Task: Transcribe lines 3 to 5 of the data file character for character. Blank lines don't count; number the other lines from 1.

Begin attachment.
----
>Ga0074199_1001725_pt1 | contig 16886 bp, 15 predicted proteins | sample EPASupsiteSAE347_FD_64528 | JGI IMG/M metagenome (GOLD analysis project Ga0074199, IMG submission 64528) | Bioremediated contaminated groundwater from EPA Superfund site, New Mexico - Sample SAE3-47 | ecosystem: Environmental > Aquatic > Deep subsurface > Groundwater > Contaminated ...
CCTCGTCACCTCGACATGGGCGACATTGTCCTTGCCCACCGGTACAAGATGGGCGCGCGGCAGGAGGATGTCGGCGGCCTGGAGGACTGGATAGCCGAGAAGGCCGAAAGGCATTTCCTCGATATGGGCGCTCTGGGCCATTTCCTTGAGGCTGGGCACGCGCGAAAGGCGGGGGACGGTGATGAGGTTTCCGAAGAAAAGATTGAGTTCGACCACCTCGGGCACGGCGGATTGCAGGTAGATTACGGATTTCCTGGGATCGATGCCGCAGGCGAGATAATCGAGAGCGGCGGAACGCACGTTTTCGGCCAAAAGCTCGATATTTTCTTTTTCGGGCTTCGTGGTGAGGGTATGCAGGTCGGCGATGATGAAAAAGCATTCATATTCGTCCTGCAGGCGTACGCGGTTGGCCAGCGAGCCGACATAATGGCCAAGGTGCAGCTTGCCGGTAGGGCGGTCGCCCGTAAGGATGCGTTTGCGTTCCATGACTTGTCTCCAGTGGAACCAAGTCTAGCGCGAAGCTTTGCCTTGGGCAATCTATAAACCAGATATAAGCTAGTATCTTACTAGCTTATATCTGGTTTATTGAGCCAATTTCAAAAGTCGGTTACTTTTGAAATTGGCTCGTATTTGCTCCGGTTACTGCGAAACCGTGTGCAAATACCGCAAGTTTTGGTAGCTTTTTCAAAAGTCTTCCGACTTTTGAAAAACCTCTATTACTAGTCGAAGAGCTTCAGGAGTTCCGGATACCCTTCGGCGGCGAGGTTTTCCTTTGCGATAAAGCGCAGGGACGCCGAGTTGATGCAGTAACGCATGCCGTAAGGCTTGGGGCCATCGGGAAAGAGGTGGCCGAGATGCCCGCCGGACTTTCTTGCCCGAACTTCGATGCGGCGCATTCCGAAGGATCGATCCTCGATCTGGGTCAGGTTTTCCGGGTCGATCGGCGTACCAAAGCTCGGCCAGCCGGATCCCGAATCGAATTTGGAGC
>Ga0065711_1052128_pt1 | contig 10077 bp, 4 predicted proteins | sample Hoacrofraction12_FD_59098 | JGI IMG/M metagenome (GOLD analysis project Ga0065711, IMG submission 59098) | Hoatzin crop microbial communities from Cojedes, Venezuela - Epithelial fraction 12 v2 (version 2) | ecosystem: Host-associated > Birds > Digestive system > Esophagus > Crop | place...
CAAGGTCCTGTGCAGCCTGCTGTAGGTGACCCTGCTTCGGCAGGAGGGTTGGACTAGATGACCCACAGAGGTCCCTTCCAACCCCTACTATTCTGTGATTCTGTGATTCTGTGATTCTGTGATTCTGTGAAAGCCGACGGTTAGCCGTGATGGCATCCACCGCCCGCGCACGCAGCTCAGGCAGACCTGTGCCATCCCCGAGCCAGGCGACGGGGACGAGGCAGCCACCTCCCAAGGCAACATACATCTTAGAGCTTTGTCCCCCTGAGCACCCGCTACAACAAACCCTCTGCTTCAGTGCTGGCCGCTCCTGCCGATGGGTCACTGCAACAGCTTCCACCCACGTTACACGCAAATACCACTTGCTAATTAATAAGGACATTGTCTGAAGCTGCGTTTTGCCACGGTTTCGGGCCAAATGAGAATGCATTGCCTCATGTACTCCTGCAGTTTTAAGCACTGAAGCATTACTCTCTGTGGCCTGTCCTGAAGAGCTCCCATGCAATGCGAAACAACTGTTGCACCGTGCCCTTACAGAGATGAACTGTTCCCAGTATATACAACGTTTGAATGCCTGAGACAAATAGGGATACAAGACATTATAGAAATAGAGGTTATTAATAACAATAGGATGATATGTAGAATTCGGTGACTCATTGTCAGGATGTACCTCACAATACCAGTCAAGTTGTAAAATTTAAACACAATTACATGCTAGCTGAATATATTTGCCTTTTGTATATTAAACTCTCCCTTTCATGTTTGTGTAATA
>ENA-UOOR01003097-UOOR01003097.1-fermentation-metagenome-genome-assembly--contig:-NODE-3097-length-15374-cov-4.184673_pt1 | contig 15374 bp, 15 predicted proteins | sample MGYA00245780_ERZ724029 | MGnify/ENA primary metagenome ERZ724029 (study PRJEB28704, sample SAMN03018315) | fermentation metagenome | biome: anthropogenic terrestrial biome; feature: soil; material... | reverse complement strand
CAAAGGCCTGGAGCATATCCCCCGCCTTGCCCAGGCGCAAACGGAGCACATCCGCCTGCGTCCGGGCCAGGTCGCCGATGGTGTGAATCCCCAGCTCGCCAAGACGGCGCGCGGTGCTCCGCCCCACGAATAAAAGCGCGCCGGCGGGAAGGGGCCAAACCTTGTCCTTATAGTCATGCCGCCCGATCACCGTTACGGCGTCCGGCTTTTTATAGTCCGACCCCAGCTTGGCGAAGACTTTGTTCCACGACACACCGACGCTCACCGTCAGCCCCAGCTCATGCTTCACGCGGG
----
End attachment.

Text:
>Ga0065711_1052128_pt1 | contig 10077 bp, 4 predicted proteins | sample Hoacrofraction12_FD_59098 | JGI IMG/M metagenome (GOLD analysis project Ga0065711, IMG submission 59098) | Hoatzin crop microbial communities from Cojedes, Venezuela - Epithelial fraction 12 v2 (version 2) | ecosystem: Host-associated > Birds > Digestive system > Esophagus > Crop | place...
CAAGGTCCTGTGCAGCCTGCTGTAGGTGACCCTGCTTCGGCAGGAGGGTTGGACTAGATGACCCACAGAGGTCCCTTCCAACCCCTACTATTCTGTGATTCTGTGATTCTGTGATTCTGTGATTCTGTGAAAGCCGACGGTTAGCCGTGATGGCATCCACCGCCCGCGCACGCAGCTCAGGCAGACCTGTGCCATCCCCGAGCCAGGCGACGGGGACGAGGCAGCCACCTCCCAAGGCAACATACATCTTAGAGCTTTGTCCCCCTGAGCACCCGCTACAACAAACCCTCTGCTTCAGTGCTGGCCGCTCCTGCCGATGGGTCACTGCAACAGCTTCCACCCACGTTACACGCAAATACCACTTGCTAATTAATAAGGACATTGTCTGAAGCTGCGTTTTGCCACGGTTTCGGGCCAAATGAGAATGCATTGCCTCATGTACTCCTGCAGTTTTAAGCACTGAAGCATTACTCTCTGTGGCCTGTCCTGAAGAGCTCCCATGCAATGCGAAACAACTGTTGCACCGTGCCCTTACAGAGATGAACTGTTCCCAGTATATACAACGTTTGAATGCCTGAGACAAATAGGGATACAAGACATTATAGAAATAGAGGTTATTAATAACAATAGGATGATATGTAGAATTCGGTGACTCATTGTCAGGATGTACCTCACAATACCAGTCAAGTTGTAAAATTTAAACACAATTACATGCTAGCTGAATATATTTGCCTTTTGTATATTAAACTCTCCCTTTCATGTTTGTGTAATA
>ENA-UOOR01003097-UOOR01003097.1-fermentation-metagenome-genome-assembly--contig:-NODE-3097-length-15374-cov-4.184673_pt1 | contig 15374 bp, 15 predicted proteins | sample MGYA00245780_ERZ724029 | MGnify/ENA primary metagenome ERZ724029 (study PRJEB28704, sample SAMN03018315) | fermentation metagenome | biome: anthropogenic terrestrial biome; feature: soil; material... | reverse complement strand